Some behavior is so reprehensible that the individual should have some accountability.

For example …

This man said on Tuesday that he was “glad” that Hurricane Sandy came through New York and its environs last week.

That must mean he is “glad” more than 100 people died.

That must mean he is “glad” that estimated cleanup costs for the region are estimated to run in the billions of dollars.

That must mean he is “glad” that thousands are displaced and hurting in the cold weather.

The same man who said that when he thinks of Obama a ‘tingle’ goes down his leg.

This is that man.

Well, at least it shows us that his MSNBC bosses have no idea of right and wrong or discipline.
At the very least, he should be fired. And he should be fired very vocally for such an utterly atrocious statement.
And, after he is fired, I think he should be forced to wear a wooden sandwich sign that says the following and forced to wander unescorted through the hardest-hit, most disparaged streets of Staten Island, Queens and the Jersey Shore until he has seen every ruined street in every neighborhood:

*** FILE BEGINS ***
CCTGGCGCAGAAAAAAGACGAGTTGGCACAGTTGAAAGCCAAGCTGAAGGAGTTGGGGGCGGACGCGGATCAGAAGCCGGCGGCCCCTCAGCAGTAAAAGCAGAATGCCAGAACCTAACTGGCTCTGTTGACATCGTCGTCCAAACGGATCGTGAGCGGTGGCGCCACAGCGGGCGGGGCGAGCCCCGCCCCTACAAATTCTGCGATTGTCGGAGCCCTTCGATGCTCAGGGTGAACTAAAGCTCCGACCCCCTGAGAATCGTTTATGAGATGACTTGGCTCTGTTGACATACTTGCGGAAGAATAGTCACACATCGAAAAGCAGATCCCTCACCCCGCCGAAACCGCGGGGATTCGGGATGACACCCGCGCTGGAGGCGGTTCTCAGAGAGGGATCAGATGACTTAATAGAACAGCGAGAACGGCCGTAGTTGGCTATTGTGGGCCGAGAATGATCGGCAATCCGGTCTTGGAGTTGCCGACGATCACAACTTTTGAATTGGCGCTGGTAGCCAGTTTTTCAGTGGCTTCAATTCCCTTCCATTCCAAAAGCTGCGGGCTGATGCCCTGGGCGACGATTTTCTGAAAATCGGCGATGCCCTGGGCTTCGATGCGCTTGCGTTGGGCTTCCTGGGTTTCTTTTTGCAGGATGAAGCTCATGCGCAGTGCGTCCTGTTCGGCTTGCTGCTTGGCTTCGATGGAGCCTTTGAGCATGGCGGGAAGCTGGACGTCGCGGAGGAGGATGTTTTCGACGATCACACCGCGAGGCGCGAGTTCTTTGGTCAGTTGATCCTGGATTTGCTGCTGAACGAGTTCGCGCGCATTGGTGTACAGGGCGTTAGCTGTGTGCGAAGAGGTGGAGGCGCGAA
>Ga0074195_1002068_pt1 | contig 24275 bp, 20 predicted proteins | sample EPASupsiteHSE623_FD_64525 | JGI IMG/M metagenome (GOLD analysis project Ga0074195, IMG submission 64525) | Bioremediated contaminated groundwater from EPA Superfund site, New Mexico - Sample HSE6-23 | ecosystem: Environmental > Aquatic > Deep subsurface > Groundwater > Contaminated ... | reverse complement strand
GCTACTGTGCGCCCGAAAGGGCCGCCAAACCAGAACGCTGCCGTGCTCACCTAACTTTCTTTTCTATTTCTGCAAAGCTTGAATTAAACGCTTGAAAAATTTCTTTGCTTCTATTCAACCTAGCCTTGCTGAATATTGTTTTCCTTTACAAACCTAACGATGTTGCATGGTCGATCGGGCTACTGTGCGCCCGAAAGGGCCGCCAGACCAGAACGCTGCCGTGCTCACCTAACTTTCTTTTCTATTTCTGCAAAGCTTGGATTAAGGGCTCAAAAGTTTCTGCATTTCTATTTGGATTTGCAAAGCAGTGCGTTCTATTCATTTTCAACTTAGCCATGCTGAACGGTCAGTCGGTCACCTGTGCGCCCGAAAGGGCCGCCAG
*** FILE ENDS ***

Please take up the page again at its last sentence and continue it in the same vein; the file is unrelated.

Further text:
Very soon thereafter, I’m sure one of two things will happen: 1) Either the sandwich board will show up on a beach somewhere, or 2) even if he survives the “walk,” he will disappear into the landscape of forgotten people, as he should.
Do I feel strongly about this? Indeed, I do!

Paul with Bill at summit of Aconcagua

On January 2, 2012, my brother-in-law, Bill, died of melanoma. Bill was a larger-than-life character who cherished doing things outside.

During his memorial service, we shared with others Bill’s love of nature. He was an avid and gifted skier. And, he loved camping and climbing mountains.

And, he made some significant climbs during his life. He climbed Mt. Marcy, highest peak in New York state; Mt. Washington, highest point in Eastern U.S.; Mt. Whitney, highest peak in the contiguous U.S.; Long’s Peak, Rocky Mountain National Park; Mt. Wilson, near Telluride, Colorado; and Cotopaxi, a high-elevation volcano in the Ecuadorean Andes.